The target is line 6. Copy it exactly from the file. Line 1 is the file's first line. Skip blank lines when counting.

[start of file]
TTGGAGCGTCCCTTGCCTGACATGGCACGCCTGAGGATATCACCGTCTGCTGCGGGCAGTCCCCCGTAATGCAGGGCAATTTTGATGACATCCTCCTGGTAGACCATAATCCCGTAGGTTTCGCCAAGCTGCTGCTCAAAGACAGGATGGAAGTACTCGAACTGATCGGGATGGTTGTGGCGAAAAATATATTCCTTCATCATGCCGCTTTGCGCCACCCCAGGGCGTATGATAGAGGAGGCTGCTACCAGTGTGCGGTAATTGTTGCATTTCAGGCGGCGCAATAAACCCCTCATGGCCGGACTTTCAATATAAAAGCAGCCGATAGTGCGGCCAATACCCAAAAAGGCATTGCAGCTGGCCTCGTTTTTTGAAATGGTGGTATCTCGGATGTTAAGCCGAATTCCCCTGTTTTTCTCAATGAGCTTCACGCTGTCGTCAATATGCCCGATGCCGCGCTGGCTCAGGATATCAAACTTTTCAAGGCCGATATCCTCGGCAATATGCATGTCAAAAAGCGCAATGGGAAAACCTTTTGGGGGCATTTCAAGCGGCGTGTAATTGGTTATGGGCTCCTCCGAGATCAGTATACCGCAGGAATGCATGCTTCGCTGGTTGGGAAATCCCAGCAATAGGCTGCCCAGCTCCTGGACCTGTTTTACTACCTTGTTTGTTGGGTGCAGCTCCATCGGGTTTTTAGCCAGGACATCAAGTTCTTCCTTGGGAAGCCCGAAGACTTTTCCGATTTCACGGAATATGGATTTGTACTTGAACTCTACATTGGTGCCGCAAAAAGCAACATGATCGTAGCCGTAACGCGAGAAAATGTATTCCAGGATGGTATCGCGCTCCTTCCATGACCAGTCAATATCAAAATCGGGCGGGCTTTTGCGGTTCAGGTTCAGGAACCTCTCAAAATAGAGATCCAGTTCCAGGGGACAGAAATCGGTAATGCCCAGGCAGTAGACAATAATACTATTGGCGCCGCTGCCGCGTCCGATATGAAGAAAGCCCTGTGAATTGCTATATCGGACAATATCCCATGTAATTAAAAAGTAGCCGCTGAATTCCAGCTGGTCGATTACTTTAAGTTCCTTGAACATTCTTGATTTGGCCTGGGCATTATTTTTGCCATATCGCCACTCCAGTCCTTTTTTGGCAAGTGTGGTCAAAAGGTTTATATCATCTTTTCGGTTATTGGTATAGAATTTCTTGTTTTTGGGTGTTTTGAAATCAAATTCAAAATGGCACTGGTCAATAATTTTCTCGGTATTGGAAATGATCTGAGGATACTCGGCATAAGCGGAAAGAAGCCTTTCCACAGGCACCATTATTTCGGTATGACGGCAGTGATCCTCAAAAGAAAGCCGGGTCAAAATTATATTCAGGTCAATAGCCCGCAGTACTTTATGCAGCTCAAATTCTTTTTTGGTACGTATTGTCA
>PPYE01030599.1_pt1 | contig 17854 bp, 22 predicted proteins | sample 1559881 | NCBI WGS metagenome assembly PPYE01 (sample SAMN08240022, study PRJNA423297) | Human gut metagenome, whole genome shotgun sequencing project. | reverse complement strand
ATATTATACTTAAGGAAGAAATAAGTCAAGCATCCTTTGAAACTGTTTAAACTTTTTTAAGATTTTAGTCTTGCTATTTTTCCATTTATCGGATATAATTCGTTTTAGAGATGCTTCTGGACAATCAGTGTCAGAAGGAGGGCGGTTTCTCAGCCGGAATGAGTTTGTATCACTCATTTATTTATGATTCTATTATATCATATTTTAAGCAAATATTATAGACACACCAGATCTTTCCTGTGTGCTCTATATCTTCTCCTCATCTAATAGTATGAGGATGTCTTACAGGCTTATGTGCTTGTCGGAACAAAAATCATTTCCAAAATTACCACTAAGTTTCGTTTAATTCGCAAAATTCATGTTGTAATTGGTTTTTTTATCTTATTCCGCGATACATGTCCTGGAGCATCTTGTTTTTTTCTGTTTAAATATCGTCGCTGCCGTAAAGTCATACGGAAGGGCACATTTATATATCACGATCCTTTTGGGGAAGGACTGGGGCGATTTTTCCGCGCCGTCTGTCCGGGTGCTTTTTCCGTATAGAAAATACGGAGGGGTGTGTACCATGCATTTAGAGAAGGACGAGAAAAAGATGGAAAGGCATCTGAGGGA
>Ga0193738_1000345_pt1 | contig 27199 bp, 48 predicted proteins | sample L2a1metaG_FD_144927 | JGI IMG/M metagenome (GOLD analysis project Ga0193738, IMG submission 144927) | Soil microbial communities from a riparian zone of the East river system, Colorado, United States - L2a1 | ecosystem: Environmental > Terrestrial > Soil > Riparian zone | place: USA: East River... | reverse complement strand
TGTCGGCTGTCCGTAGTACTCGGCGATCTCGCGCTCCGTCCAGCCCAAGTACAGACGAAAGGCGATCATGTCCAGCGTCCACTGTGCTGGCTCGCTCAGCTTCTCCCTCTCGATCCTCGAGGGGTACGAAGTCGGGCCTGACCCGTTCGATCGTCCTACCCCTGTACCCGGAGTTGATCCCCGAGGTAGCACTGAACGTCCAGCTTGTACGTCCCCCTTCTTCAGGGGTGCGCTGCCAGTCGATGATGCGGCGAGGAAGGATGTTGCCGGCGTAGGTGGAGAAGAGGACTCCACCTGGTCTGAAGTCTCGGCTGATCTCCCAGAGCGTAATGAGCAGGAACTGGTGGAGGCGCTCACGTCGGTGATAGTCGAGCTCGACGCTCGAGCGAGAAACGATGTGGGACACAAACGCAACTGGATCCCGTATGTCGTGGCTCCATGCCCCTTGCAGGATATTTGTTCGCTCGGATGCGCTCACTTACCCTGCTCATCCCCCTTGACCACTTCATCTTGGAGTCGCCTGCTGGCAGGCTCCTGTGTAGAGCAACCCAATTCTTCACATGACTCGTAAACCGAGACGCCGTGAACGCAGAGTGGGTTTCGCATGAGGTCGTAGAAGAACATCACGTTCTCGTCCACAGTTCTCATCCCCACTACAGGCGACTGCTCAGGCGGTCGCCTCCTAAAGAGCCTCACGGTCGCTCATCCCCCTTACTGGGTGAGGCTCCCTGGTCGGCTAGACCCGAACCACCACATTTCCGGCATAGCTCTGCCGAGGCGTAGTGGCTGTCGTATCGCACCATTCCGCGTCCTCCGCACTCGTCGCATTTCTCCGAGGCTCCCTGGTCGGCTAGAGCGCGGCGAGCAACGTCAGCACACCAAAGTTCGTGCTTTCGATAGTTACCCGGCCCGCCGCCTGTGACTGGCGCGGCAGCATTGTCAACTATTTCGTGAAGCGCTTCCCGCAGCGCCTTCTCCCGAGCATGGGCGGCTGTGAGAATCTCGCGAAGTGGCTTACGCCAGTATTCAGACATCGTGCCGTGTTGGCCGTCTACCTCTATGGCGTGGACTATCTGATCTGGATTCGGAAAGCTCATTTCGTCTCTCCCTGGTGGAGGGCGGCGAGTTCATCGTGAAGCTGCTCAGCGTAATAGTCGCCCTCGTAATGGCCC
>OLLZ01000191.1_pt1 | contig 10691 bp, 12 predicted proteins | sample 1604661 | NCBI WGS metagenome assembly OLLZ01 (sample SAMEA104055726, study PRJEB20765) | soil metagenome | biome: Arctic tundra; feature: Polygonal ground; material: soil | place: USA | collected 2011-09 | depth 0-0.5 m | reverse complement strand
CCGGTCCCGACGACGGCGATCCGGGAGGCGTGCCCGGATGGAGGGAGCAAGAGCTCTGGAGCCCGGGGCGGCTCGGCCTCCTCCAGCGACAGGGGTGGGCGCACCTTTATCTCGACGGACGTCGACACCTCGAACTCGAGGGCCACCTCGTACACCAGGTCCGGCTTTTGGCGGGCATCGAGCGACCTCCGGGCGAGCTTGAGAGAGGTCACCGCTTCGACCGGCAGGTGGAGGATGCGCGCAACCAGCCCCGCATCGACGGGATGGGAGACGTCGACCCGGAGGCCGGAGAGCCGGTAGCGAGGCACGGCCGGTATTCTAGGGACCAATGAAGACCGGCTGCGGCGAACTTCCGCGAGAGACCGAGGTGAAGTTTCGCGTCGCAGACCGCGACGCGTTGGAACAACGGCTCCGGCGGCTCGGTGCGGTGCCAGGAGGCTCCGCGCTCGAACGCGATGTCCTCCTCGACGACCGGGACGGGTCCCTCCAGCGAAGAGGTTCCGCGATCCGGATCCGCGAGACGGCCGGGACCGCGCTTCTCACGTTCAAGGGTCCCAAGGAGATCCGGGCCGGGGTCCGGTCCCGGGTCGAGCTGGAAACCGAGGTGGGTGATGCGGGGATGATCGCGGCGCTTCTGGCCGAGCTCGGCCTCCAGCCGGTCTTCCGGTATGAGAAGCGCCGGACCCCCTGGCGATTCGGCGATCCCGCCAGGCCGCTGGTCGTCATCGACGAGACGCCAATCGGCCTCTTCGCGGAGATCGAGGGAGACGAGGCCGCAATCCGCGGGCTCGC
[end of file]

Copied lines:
>OLLZ01000191.1_pt1 | contig 10691 bp, 12 predicted proteins | sample 1604661 | NCBI WGS metagenome assembly OLLZ01 (sample SAMEA104055726, study PRJEB20765) | soil metagenome | biome: Arctic tundra; feature: Polygonal ground; material: soil | place: USA | collected 2011-09 | depth 0-0.5 m | reverse complement strand